When Laura Leslie’s daughter had a hard time falling asleep at age 3, Leslie turned to the internet. It was there that Leslie, who has been practicing yoga most of her life, said she found a kids yoga training course that helped her learn basic breathing and massage techniques for kids.

It worked, Leslie said. Soon after, her daughter’s preschool asked if she would come and start teaching yoga to the other kids.

“We talk a lot about breathing,” Leslie said this week. “I just try to do a fun class but I am very heavy on the breathing and paying attention to different parts of your body and the kids love it.”

Leslie and Gita Carpenter, a local yoga therapist and owner of the Gita Yoga and Healing Farm, are part of a movement that wants to bring yoga and meditation to schools as a way to help kids deal with stress and anxiety.

“I think the schools are becoming much more open to it,” Leslie said. “In the last five years there is a huge difference in schools saying no yoga — that’s a religion — to them realizing that there are benefits to it.”

Carpenter has seen the progress.

About 20 years ago, Carpenter said she was banned from teaching yoga as physical education at St. Augustine High School because some parents told the school that yoga was "calling the devil." If the school didn’t stop the yoga program, the parents threatened to pull the children out of the school, Carpenter said. The principal reluctantly stopped the program. Carpenter said part of the issue was that some parents thought that she was teaching yoga as a religion, but she insists that yoga is not a religion but a practice that incorporates physical and emotional well-being.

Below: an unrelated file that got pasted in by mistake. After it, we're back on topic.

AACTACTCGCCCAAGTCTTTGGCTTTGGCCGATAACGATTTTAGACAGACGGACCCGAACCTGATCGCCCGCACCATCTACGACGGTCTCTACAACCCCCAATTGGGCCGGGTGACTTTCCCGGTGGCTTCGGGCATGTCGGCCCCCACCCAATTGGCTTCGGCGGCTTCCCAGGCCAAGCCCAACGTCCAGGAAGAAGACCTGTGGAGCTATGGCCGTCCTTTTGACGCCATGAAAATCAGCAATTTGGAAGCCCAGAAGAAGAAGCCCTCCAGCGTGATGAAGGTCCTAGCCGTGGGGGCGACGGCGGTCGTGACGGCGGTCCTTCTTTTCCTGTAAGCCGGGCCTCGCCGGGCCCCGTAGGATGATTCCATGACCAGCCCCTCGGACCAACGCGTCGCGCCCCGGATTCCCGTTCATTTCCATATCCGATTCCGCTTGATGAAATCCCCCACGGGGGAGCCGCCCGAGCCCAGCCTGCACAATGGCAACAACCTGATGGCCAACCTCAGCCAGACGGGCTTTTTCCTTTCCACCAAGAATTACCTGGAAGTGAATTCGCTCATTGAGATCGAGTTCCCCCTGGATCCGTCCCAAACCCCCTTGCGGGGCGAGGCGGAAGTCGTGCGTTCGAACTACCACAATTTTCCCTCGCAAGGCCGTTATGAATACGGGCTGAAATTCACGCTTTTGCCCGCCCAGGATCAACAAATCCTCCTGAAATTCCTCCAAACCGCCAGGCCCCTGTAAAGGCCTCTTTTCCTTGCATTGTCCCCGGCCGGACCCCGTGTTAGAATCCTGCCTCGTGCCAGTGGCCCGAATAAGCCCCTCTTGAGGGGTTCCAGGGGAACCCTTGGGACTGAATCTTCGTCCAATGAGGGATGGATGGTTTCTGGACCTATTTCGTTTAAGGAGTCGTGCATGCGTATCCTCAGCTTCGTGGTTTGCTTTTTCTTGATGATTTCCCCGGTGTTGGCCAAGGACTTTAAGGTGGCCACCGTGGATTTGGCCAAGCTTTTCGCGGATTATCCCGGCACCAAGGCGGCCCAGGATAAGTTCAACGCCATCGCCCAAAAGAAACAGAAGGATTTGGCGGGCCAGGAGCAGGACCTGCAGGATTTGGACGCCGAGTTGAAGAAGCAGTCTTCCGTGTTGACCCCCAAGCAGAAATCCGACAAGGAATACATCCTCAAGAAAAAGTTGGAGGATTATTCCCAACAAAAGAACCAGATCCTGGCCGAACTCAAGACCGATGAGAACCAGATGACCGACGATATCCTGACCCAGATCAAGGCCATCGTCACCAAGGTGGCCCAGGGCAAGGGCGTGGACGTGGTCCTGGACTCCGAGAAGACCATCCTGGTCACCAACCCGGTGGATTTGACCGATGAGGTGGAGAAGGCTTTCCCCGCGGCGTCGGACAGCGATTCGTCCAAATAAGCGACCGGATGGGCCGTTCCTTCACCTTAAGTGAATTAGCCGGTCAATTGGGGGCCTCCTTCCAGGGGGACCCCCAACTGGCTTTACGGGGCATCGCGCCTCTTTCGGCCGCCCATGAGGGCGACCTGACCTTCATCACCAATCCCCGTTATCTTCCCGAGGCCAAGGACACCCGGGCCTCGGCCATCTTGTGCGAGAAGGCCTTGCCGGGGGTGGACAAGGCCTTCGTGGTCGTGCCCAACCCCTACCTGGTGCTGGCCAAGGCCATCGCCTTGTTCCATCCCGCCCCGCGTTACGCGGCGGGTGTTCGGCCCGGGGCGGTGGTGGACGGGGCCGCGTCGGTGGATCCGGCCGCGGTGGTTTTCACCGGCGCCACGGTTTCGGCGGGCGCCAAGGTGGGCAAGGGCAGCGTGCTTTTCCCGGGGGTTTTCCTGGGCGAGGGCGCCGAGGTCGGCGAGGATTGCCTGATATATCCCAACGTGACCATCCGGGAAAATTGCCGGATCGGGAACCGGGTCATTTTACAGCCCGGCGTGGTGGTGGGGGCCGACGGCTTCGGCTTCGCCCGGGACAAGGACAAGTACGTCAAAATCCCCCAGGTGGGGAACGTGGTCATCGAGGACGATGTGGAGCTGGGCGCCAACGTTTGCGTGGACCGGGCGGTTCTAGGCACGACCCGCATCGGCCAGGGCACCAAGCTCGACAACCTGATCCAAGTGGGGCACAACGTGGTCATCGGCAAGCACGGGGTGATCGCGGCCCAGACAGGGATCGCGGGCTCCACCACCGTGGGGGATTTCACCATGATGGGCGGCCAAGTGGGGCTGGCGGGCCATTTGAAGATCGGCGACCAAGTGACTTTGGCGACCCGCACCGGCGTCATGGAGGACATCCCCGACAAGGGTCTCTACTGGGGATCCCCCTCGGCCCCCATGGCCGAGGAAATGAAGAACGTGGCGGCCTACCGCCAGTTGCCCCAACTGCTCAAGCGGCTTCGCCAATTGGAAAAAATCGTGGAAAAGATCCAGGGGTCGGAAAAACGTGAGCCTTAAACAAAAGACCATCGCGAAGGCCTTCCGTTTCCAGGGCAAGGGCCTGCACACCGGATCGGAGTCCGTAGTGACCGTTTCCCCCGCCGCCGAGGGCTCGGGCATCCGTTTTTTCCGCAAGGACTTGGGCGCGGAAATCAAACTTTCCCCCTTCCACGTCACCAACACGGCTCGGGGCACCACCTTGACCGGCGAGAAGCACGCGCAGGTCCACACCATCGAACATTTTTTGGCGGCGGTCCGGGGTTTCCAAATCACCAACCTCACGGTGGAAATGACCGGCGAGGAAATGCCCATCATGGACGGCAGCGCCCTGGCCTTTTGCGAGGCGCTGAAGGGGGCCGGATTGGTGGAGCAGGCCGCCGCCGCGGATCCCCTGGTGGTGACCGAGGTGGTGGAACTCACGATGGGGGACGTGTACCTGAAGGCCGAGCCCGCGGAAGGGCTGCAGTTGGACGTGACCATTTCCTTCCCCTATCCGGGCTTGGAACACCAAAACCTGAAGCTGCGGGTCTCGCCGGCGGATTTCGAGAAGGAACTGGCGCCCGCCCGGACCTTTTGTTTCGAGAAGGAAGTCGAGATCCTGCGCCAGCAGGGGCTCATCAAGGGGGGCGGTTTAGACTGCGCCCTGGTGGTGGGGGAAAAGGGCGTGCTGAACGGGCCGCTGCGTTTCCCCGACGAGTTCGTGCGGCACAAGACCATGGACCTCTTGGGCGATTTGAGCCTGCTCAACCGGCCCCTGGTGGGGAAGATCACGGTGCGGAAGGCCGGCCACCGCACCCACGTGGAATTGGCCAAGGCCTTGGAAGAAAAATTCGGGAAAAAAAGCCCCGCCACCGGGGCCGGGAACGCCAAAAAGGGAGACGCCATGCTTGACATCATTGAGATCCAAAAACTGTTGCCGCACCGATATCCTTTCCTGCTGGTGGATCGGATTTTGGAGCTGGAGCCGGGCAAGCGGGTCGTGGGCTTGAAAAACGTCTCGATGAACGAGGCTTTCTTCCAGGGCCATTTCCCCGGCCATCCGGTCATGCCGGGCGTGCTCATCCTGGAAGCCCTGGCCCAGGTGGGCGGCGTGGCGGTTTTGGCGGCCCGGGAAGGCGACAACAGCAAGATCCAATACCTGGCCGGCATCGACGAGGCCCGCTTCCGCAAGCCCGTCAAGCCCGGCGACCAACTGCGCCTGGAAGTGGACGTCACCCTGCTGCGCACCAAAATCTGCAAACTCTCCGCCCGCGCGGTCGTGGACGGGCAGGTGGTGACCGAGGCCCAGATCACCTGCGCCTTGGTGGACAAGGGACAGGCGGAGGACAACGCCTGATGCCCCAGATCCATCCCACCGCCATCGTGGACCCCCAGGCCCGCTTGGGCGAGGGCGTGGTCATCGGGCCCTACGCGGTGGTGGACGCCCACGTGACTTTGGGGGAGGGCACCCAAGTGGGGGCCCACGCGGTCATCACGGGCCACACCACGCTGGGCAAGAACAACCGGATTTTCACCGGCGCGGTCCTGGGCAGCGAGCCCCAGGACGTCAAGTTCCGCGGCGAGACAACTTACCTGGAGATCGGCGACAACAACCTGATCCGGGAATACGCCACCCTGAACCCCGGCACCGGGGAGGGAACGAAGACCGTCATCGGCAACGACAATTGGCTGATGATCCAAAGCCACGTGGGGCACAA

“I was quite disappointed, but I went to other schools and the teachers became the students,” Carpenter said.

Since then, the public perception and the popularity of yoga and meditation has changed. A Google search turned up 14 different yoga studios in St. Augustine. The benefits of meditation have been backed up by science in hundreds of studies. And it appears parents are taking notice.

Leslie said she has been teaching yoga and mindfulness to 3- to 5-year-olds at Bartram Academy preschool for five years.

“I see a difference and parents say they see a difference,” Leslie said.

Leslie, who runs a nonprofit organization called Project Balance, has also led classes at Habitat for Humanity, the Boys & Girls Club and the Betty Griffin Center. Carpenter has taught yoga all over the country including a Jewish Center in New York City and jails in West Virginia.

Leslie and Carpenter say students who practice yoga and meditation regularly can see increases in the ability to concentrate, decreased depression, increased creativity and enhanced body awareness. The teachers hosted a free class for students and parents on the subject at The Center for Spiritual Living and hope to do more next year.

“We feel like there is a real need for people to have yoga and meditation in their lives,” Leslie said. “The people who really can use it really aren’t exposed to it or can’t find the time or the means to do it in their lives.”

Leslie said she has led yoga clubs for students at area schools and was approved for an after-school program with the St. Johns County School District, but no school picked up the program for the 2018-19 school year. She hopes to have better luck next year.